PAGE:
Definition of Rural - page 3
As populations increase and suburban America expands, I would be interested in knowing what qualifies as rural. I worked for 7 years at a small hospital in east central Idaho. Our nearest regional... Read More
Aug 13, '04 by purplemaniaI guess it depends on what the definition is being used for. The Census Bureau defines rural and urban and suburban (maybe others) to define area types. This is what they base statistics on that may result in federal funding. You might try their website to see if there is a definition.
Aug 14, '04 by RuthieRNQuote from lalaxtonThe hospital I work in is actually in northern California (haha), I have been told that we are the smallest rural hospital in California, I guess I can believe it.... We do have a doctor in town, so I guess its not quite as isolated as the nursing stations, we can run labs and take X-rays, but if it is more serious than that, they get flown (too far for copters) to bigger hospitals, about a three hour drive in any direction....The other night (0300) we had a huge anterior wall MI come in the door ("I have chest pain because I sleep with the window open at night..."). It was exciting to run your own labs and take a chest X-ray, stabilize him, etc while we waited for the plane to land at our tiny airport a mile down the road...you definetely wear many hats as a rural nurse. I am excited for you to get the oppoutunity to work at one of the stations, that sounds like a lot of fun!!! Do you have to fly in if there are no roads?-RuthieRuthie,
Sounds like you are either in Alaska or northern parts of Canada. I am going to spend time in a nursing station in northern Ontario. Nursing stations are staffed by 2-8 nurses who do everything from suture to X-ray to lab tech. Doc's visit once a month and the nearest road is 300 miles away! You are the only game in town... sounds like fun!
Aug 14, '04 by traumaRUs, MSN, APRN, CNS AdminWhen I lived in Alaska at Delta Junction - the nearest level III trauma center was 110 miles away and the roads weren't passable all the time. The nearest level one was over 500 miles away and again on a road passable only about six months of the year!
Sep 5, '04 by mcmike55100 plus miles from a Level I, doing your own tests, doc a few times a week.
I live in what I thought was "rural" Ohio, until I read some of your tales!!!
We are a small community hospital, only Level III in this section of Ohio.
3 OR's (actually 6 rooms, use 3 at a time usually) about 60 some beds, that varies some, and a 15 bed ED.
EMS response times can be rather long. Golden Hour??, forget it. We have one paid ambulance service and several great vol. squads.
We have a chopper 10 mins, plus or minus, away from us. Our big referring hospitals are "only" 50-75 miles away. Also some great docs living within site of the hospital, in some cases.
After reading your tales, I think I would be terrified, yet tempted to want to experience what you do. I feel I'm old school, and would also like the challenge of wearing several hats.......but, snakes and spiders...YIKE!!!
Sep 24, '04 by mattsmom81Quote from mcmike55I would worry excessively about liability issues, since I'm coming from bigger facilities where we have all the resources available to intervene quickly and effectively. Hope you have good policies and procedures to protect you.After reading your tales, I think I would be terrified, yet tempted to want to experience what you do. I feel I'm old school, and would also like the challenge of wearing several hats.......but, snakes and spiders...YIKE!!!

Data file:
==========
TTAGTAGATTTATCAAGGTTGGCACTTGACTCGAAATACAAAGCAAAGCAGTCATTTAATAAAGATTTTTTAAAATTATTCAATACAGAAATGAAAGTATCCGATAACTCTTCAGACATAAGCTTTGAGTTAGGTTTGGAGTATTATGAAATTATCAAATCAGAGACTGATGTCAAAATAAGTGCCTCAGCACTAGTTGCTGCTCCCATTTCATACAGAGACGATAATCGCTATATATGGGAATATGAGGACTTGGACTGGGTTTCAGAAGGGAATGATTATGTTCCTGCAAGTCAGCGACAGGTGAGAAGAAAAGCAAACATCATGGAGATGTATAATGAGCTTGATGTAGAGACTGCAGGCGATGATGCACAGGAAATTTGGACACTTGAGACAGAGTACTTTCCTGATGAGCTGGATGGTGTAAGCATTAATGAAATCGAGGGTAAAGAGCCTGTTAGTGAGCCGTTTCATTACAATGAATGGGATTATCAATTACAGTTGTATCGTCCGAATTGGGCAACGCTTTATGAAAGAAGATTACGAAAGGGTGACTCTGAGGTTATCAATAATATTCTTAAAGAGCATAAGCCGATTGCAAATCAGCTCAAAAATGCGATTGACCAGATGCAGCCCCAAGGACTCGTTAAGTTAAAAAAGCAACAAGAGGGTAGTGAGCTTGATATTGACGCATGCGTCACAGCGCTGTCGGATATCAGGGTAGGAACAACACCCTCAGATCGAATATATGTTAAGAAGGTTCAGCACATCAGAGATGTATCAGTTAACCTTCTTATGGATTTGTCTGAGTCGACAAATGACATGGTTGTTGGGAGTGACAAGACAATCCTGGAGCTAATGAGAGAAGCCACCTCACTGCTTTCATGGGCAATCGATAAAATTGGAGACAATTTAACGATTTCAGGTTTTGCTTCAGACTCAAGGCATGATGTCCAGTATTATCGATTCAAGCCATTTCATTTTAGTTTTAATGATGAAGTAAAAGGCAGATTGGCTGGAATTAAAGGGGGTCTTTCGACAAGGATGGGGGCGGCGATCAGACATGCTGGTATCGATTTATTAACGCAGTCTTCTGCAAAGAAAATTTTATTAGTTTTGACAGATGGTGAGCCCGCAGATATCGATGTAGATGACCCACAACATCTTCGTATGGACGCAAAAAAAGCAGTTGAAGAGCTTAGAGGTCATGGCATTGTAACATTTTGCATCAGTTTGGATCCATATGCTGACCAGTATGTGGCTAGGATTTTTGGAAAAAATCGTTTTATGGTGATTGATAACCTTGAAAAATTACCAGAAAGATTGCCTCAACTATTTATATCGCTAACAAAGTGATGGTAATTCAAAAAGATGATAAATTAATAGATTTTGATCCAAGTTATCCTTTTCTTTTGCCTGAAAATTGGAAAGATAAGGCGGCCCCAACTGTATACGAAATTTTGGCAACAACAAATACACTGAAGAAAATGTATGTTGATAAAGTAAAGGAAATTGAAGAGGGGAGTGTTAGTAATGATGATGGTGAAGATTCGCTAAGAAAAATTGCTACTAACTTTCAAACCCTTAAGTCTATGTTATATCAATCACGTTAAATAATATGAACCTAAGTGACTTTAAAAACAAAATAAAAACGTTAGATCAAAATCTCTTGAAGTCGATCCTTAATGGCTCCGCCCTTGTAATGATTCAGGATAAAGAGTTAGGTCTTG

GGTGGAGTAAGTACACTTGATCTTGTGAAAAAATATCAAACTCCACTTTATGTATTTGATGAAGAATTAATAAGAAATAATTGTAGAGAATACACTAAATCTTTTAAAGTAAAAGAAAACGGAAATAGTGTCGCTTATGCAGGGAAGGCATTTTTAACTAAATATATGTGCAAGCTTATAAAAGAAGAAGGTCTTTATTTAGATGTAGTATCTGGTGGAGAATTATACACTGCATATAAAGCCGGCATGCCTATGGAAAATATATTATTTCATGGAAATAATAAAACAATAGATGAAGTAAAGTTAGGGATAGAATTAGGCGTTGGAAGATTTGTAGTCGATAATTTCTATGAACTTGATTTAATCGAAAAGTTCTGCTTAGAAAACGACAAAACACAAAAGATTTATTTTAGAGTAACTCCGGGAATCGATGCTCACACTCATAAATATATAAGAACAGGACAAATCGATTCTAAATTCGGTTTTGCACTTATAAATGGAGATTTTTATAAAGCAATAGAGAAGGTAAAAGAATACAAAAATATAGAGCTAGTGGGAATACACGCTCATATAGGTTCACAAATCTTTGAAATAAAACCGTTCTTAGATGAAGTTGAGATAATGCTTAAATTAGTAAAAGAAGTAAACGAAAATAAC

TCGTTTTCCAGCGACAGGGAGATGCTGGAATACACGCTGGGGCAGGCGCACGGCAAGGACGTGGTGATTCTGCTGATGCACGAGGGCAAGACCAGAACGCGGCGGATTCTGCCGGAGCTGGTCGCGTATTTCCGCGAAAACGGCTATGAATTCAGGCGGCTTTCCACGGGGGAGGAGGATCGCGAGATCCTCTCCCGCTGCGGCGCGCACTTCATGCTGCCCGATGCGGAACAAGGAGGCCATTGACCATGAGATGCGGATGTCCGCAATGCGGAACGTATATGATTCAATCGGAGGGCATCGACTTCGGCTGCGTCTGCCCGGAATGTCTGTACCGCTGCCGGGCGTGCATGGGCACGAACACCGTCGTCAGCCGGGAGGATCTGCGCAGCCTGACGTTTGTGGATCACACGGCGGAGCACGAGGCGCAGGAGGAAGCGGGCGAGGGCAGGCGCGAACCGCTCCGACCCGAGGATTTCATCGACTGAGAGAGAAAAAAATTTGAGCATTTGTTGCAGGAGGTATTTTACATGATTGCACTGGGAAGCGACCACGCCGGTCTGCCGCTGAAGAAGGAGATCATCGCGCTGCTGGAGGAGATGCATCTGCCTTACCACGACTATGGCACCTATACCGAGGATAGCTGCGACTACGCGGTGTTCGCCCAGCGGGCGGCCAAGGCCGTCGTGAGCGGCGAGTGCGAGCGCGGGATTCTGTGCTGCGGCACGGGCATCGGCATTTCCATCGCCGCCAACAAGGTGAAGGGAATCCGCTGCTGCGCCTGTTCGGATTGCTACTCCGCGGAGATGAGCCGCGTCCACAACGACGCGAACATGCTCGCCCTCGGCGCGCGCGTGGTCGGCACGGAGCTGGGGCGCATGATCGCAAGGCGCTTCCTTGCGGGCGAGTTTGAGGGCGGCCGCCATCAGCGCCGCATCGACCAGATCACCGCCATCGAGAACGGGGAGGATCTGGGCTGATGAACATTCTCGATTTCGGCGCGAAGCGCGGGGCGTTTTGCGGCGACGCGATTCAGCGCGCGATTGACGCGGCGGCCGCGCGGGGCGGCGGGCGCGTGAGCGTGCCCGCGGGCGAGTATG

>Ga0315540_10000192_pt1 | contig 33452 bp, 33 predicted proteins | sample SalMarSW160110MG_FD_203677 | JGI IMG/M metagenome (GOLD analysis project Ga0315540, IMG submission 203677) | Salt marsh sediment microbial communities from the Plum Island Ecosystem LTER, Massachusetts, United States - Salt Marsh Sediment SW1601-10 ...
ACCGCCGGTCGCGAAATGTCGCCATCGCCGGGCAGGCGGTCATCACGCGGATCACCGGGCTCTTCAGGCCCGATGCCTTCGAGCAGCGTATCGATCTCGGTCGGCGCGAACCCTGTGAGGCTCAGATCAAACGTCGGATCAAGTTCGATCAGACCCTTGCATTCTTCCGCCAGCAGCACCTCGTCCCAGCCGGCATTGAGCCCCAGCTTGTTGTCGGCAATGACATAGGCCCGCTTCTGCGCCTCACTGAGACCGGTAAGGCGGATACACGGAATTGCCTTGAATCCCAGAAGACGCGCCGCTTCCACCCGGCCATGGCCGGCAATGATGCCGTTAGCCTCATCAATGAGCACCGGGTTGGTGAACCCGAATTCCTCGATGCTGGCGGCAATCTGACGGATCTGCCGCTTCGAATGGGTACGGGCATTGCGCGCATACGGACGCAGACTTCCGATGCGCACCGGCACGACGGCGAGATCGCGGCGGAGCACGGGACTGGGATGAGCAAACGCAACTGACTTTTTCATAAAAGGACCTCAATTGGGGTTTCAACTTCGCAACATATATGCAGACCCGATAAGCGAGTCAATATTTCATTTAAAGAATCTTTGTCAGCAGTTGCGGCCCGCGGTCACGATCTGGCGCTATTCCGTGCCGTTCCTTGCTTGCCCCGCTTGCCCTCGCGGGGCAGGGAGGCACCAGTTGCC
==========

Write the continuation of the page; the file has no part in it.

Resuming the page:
I find when I take assignments in rural facilities I have difficulty adapting, so I'm staying away from them for now...LOL! I admire those of you who do it though and can appreciate the dificulties.
Oct 19, '04 by lalaxtonDo you have to fly in if there are no roads?-Ruthie[/QUOTE]
Yes you do have to fly, one hour flight from the nearest small airport in a small 18 seater, landing on a dirt runway! You can actually drive there in winter as the winter road system over frozen lakes and muskeg allow for easier driving. It was a great experience!
Dec 17, '06 by sweetielinQuote from canoeheadguess my hospital qualifies then:chuckleif the people who live in your own community call it a "band-aid stand" and have the nerve to do it while they are standing in front of you- you're rural.
Jan 11, '07 by adoptionacresQuote from Birdie RNThis was always confusing to me, since we live two hours from anywhere. The next nearest large center is only 26,000 and may be considered rural itself. :spin: I have since been informed that we are not 'rural' we are 'frontier.' Seems a shame that cities of 100,000 can get the grants of 'real rural areas.'The clinic I work at is considered by the state to be rural. It does not seem so to me- the population here is about one hundred thousand. We have two medical hopitals. We see about 500 patients monthly at my clinc. )
Aug 16, '07 by wizapRural = no traffic lights...and no rush hour traffic... It also means dirt roads and chipped windshields from the gravel on the roads from the sand trucks in the winter. Rural also means that people are out numbered by the wildlife, cattle and horses in the county!